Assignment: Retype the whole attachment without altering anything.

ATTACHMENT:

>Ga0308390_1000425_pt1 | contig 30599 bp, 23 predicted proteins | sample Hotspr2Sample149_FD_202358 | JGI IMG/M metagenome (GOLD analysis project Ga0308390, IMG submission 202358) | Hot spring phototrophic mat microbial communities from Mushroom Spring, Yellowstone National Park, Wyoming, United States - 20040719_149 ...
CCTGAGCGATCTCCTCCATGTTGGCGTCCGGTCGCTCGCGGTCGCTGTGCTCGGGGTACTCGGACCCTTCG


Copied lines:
>Ga0308390_1000425_pt1 | contig 30599 bp, 23 predicted proteins | sample Hotspr2Sample149_FD_202358 | JGI IMG/M metagenome (GOLD analysis project Ga0308390, IMG submission 202358) | Hot spring phototrophic mat microbial communities from Mushroom Spring, Yellowstone National Park, Wyoming, United States - 20040719_149 ...
CCTGAGCGATCTCCTCCATGTTGGCGTCCGGTCGCTCGCGGTCGCTGTGCTCGGGGTACTCGGACCCTTCG